Following a stunning ESPN report detailing a culture of abuse in the Maryland football program, the team has placed the strength and conditioning coach and two trainers on administrative leave, sources told ESPN on Saturday.

Head football athletic trainer Wes Robinson, athletic training director Steve Nordwall, and strength and conditioning coach Rick Court will be on leave. The university announced Friday it had placed staffers on leaving pending the results of a review of the team’s safety protocols, but did not specify which or how many staffers.

The Maryland football program has come under fire in recent months after the death of 19-year-old offensive lineman Jordan McNair in June. McNair, a rising sophomore, fell ill of heatstroke May 29 at the team’s first workout of the summer, and died in the hospital two weeks later.

At a press conference one day after McNair’s death, Maryland athletics director Damon Evans said trainers noticed McNair had “difficulty recovering” and took him to the football team house for care after he was able to complete the workout, consisting of 10 110-yard sprints.

ESPN’s story Friday, however, cited reports from multiple witnesses at the scene that said McNair was visibly fatigued during the workout, needed help standing and was having difficulty controlling his body.

“There’s no way he finished on his own,” a player present at the workout told ESPN.

Multiple witnesses also told ESPN that following the conclusion of the 10th lap, which McNair reportedly needed the help of two teammates to complete, Robinson yelled, “Drag his ass across the field!”

Trainers then took McNair to the section of the field for position drills, rather than to the football team house, despite his head being limp at that point, a player told ESPN.

Maryland has hired South Carolina-based sports consulting firm Walters Inc. to conduct a review of the team’s health and safety protocols. McNair’s family has also hired Baltimore law firm Murphy, Falcon & Murphy to investigate the events leading up to his death.

Billy Murphy, the firm’s lead attorney, said this week that a lawsuit was “likely,” claiming McNair had suffered a seizure at the practice that the school did not make public — an hour before incident reports obtained by The Diamondback show that emergency personnel arrived at the scene.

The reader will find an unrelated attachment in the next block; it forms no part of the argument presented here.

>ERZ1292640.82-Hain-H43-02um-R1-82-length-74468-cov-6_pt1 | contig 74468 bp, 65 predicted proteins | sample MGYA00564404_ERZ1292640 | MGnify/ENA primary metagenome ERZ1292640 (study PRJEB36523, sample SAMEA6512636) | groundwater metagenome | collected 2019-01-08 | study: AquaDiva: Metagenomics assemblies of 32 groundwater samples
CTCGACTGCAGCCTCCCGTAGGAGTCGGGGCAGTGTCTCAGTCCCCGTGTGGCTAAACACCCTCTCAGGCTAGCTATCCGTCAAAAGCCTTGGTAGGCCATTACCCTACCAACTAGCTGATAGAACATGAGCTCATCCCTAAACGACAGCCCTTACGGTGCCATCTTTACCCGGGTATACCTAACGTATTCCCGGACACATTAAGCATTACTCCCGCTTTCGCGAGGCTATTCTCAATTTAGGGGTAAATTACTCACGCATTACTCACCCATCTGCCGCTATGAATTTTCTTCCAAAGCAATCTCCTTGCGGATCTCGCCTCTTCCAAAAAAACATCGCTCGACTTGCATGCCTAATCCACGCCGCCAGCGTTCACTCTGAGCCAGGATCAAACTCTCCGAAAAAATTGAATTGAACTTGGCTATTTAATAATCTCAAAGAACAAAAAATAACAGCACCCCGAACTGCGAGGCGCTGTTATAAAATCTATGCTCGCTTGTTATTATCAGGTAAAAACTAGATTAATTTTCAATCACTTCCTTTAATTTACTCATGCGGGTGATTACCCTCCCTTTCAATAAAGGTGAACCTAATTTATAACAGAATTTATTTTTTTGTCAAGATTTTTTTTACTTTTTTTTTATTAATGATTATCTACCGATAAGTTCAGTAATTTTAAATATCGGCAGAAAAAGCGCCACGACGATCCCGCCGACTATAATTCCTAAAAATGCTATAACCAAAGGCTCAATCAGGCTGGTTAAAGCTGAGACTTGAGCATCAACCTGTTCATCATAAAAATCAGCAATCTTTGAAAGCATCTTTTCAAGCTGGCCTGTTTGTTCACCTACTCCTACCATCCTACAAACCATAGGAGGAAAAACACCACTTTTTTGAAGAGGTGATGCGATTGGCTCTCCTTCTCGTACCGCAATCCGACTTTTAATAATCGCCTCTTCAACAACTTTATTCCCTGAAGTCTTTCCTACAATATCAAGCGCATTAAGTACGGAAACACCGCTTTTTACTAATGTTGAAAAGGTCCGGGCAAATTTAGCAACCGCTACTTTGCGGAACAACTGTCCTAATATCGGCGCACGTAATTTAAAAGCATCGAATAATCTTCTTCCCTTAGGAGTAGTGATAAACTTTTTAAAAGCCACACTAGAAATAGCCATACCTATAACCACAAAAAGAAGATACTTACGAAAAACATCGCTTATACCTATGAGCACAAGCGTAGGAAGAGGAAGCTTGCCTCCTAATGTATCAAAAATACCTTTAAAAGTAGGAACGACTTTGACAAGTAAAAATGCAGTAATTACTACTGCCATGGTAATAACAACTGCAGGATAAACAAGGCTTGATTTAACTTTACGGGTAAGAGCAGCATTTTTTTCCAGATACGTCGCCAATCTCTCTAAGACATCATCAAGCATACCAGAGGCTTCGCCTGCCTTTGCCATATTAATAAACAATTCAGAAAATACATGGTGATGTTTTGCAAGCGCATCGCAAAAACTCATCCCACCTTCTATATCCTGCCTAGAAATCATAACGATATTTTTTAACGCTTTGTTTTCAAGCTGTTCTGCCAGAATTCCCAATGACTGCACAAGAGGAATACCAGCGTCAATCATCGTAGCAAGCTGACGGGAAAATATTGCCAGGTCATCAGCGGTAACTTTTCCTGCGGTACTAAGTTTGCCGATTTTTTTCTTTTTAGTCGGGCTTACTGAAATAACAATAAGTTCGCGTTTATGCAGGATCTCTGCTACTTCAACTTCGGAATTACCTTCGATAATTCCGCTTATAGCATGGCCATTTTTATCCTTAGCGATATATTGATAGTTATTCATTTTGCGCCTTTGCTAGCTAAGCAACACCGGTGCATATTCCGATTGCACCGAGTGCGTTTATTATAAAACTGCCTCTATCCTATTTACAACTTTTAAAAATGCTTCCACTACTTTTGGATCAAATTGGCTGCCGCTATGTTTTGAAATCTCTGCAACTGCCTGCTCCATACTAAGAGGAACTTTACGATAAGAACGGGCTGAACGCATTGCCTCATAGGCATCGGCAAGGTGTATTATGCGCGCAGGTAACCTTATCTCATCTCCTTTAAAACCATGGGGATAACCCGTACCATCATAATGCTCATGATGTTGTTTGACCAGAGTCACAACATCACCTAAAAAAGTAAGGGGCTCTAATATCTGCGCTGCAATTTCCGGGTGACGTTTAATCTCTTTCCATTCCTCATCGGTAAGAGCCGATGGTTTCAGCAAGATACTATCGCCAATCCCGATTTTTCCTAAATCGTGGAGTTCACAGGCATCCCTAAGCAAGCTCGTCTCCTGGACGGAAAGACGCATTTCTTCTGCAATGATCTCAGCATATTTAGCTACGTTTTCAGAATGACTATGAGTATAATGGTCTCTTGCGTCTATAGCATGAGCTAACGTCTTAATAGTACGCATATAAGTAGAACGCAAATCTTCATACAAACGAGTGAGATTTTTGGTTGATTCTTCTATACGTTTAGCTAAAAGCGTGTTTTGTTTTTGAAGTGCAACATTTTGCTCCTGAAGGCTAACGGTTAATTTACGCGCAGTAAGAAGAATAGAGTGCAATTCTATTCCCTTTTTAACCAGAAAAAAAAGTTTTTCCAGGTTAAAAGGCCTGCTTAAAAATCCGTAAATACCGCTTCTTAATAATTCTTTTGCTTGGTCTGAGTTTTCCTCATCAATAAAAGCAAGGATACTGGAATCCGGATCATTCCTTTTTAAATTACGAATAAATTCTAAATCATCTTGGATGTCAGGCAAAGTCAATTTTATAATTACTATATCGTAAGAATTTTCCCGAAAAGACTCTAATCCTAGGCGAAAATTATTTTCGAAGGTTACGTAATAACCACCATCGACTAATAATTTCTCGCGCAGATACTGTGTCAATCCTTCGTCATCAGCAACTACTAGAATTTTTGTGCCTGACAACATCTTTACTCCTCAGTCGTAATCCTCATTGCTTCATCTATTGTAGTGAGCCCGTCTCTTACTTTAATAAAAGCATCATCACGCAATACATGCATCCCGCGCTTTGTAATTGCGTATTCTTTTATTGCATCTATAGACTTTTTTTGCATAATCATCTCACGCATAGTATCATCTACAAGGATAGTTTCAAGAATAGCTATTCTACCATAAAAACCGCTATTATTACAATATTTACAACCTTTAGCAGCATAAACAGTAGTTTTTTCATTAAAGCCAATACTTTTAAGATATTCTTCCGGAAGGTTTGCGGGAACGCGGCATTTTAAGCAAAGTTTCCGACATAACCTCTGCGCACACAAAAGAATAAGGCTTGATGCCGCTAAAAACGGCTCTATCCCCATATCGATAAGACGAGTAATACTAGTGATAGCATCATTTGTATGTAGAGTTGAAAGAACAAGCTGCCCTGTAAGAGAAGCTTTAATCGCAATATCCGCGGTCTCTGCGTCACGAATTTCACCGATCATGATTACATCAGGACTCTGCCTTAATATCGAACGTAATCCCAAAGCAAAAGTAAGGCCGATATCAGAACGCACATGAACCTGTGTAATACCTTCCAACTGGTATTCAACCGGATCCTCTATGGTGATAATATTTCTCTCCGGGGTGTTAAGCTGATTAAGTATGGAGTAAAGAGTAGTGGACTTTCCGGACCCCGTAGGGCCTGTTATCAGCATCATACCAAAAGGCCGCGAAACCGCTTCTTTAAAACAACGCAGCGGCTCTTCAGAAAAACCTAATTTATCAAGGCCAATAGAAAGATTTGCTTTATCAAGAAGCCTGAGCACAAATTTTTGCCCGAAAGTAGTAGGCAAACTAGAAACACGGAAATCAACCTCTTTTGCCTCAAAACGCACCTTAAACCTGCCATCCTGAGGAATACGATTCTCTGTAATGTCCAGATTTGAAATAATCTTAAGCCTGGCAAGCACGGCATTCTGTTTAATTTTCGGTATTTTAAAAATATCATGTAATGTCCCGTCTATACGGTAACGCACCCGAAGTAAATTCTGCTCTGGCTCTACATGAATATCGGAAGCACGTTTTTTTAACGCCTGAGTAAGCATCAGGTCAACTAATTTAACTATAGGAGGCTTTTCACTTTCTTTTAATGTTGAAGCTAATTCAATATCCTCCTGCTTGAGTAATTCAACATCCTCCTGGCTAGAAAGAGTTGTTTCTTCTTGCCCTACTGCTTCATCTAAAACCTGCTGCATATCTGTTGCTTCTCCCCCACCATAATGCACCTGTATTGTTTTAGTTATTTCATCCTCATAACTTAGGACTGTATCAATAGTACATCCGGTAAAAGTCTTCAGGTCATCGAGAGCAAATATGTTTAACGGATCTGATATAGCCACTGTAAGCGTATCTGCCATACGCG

“We’re very concerned about the unexplained one hour between the time of the seizure and hyperventilating that was observed by a coach, and what happened in that remaining hour before the EMT people were actually called,” Murphy said.

In a statement Friday, the school denied Murphy’s claims.

Multiple reports have alleged a pattern of Maryland football staff pushing players far beyond their limits. Coach DJ Durkin and Court, ESPN said, have verbally abused players, doling out punishments such as forcing a player to overeat to the point of vomiting.

Court was described by a player in the ESPN report as a “ball of testosterone all the time,” someone who was “Durkin’s tool” in making the players’ lives harder.

Since his 2015 hiring, Durkin has repeatedly told reporters he intentionally schedules practices at the hottest times of day. He said in August 2016 that “the heat makes cowards out of us all.”

“Jordan knew that if he stopped, they would challenge his manhood, he would be targeted,” a current player said. “He had to go until he couldn’t.”

Murphy said McNair’s temperature was 106 degrees Fahrenheit by the time he reached the hospital. Heat stroke can set in at 104 degrees, according to the Mayo Clinic.

“If [heatstroke is] recognized appropriately and if it’s treated aggressively and effectively with cold water immersion, we’ve had 100 percent survival [in previous cases],” Rebecca Stearns, a doctor studying heatstroke in athletes, told The Diamondback in July. “[Other] cases where there’s been unfortunate deaths, sometimes it’s not recognized right away, or there isn’t medical care on-site, or there aren’t the resources or there’s a delay.”

A university athletics spokesperson declined to comment on Saturday.

CORRECTION: Due to an editing error, a previous version of the headline on this article said three coaches had been suspended. Only one of the suspended staffers was a coach. This article has been updated.

Senior staff writer James Crabtree-Hannigan contributed to this report.